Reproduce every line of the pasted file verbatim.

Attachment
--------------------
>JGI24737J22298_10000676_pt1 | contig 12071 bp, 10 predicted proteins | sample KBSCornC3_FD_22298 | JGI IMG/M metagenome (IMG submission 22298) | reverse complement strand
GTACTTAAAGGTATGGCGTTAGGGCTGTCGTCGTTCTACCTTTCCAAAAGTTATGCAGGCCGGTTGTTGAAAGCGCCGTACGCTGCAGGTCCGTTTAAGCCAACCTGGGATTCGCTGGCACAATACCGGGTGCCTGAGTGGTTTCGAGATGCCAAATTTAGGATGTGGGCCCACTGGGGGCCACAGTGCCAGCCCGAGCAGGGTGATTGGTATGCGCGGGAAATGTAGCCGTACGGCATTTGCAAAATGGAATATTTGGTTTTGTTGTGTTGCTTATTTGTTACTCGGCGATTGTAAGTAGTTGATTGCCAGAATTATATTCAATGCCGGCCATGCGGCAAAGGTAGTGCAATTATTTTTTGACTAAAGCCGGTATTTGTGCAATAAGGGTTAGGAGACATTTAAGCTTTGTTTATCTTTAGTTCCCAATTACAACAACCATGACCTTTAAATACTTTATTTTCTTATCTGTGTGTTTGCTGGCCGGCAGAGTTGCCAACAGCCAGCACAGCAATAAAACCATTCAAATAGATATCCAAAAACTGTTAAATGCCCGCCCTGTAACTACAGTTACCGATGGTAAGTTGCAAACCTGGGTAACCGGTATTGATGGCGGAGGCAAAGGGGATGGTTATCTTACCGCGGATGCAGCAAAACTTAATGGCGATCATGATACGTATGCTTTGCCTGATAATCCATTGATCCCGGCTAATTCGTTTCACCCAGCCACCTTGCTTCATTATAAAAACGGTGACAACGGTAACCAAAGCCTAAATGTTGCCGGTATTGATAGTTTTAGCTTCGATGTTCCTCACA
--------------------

>JGI24737J22298_10000676_pt1 | contig 12071 bp, 10 predicted proteins | sample KBSCornC3_FD_22298 | JGI IMG/M metagenome (IMG submission 22298) | reverse complement strand
GTACTTAAAGGTATGGCGTTAGGGCTGTCGTCGTTCTACCTTTCCAAAAGTTATGCAGGCCGGTTGTTGAAAGCGCCGTACGCTGCAGGTCCGTTTAAGCCAACCTGGGATTCGCTGGCACAATACCGGGTGCCTGAGTGGTTTCGAGATGCCAAATTTAGGATGTGGGCCCACTGGGGGCCACAGTGCCAGCCCGAGCAGGGTGATTGGTATGCGCGGGAAATGTAGCCGTACGGCATTTGCAAAATGGAATATTTGGTTTTGTTGTGTTGCTTATTTGTTACTCGGCGATTGTAAGTAGTTGATTGCCAGAATTATATTCAATGCCGGCCATGCGGCAAAGGTAGTGCAATTATTTTTTGACTAAAGCCGGTATTTGTGCAATAAGGGTTAGGAGACATTTAAGCTTTGTTTATCTTTAGTTCCCAATTACAACAACCATGACCTTTAAATACTTTATTTTCTTATCTGTGTGTTTGCTGGCCGGCAGAGTTGCCAACAGCCAGCACAGCAATAAAACCATTCAAATAGATATCCAAAAACTGTTAAATGCCCGCCCTGTAACTACAGTTACCGATGGTAAGTTGCAAACCTGGGTAACCGGTATTGATGGCGGAGGCAAAGGGGATGGTTATCTTACCGCGGATGCAGCAAAACTTAATGGCGATCATGATACGTATGCTTTGCCTGATAATCCATTGATCCCGGCTAATTCGTTTCACCCAGCCACCTTGCTTCATTATAAAAACGGTGACAACGGTAACCAAAGCCTAAATGTTGCCGGTATTGATAGTTTTAGCTTCGATGTTCCTCACA